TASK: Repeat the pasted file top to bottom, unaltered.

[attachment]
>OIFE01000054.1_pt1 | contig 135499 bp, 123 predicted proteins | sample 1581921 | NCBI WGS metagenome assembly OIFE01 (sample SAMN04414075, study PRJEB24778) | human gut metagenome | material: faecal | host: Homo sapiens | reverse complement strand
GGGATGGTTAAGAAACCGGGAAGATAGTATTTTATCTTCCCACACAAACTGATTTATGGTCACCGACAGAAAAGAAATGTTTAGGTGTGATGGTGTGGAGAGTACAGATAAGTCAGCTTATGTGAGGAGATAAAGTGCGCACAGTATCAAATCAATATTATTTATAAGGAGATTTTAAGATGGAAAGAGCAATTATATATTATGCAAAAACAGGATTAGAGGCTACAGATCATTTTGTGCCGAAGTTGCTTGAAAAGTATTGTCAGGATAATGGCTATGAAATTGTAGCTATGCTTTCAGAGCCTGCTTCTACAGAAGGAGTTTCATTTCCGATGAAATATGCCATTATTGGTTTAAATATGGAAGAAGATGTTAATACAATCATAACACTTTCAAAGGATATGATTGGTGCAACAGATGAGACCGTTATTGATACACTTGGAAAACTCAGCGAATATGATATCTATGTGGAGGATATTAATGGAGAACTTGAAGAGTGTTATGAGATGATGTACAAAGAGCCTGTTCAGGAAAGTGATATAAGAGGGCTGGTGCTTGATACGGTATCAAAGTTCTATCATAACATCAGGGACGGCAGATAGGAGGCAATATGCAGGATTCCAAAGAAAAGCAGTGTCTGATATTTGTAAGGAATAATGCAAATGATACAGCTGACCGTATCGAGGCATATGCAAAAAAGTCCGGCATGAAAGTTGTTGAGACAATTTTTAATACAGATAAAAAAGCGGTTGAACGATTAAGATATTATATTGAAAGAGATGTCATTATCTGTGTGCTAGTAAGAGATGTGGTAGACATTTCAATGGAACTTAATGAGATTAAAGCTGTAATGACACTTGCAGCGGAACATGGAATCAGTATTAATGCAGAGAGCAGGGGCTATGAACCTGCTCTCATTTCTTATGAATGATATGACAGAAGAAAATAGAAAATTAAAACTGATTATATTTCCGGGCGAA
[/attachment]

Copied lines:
>OIFE01000054.1_pt1 | contig 135499 bp, 123 predicted proteins | sample 1581921 | NCBI WGS metagenome assembly OIFE01 (sample SAMN04414075, study PRJEB24778) | human gut metagenome | material: faecal | host: Homo sapiens | reverse complement strand
GGGATGGTTAAGAAACCGGGAAGATAGTATTTTATCTTCCCACACAAACTGATTTATGGTCACCGACAGAAAAGAAATGTTTAGGTGTGATGGTGTGGAGAGTACAGATAAGTCAGCTTATGTGAGGAGATAAAGTGCGCACAGTATCAAATCAATATTATTTATAAGGAGATTTTAAGATGGAAAGAGCAATTATATATTATGCAAAAACAGGATTAGAGGCTACAGATCATTTTGTGCCGAAGTTGCTTGAAAAGTATTGTCAGGATAATGGCTATGAAATTGTAGCTATGCTTTCAGAGCCTGCTTCTACAGAAGGAGTTTCATTTCCGATGAAATATGCCATTATTGGTTTAAATATGGAAGAAGATGTTAATACAATCATAACACTTTCAAAGGATATGATTGGTGCAACAGATGAGACCGTTATTGATACACTTGGAAAACTCAGCGAATATGATATCTATGTGGAGGATATTAATGGAGAACTTGAAGAGTGTTATGAGATGATGTACAAAGAGCCTGTTCAGGAAAGTGATATAAGAGGGCTGGTGCTTGATACGGTATCAAAGTTCTATCATAACATCAGGGACGGCAGATAGGAGGCAATATGCAGGATTCCAAAGAAAAGCAGTGTCTGATATTTGTAAGGAATAATGCAAATGATACAGCTGACCGTATCGAGGCATATGCAAAAAAGTCCGGCATGAAAGTTGTTGAGACAATTTTTAATACAGATAAAAAAGCGGTTGAACGATTAAGATATTATATTGAAAGAGATGTCATTATCTGTGTGCTAGTAAGAGATGTGGTAGACATTTCAATGGAACTTAATGAGATTAAAGCTGTAATGACACTTGCAGCGGAACATGGAATCAGTATTAATGCAGAGAGCAGGGGCTATGAACCTGCTCTCATTTCTTATGAATGATATGACAGAAGAAAATAGAAAATTAAAACTGATTATATTTCCGGGCGAA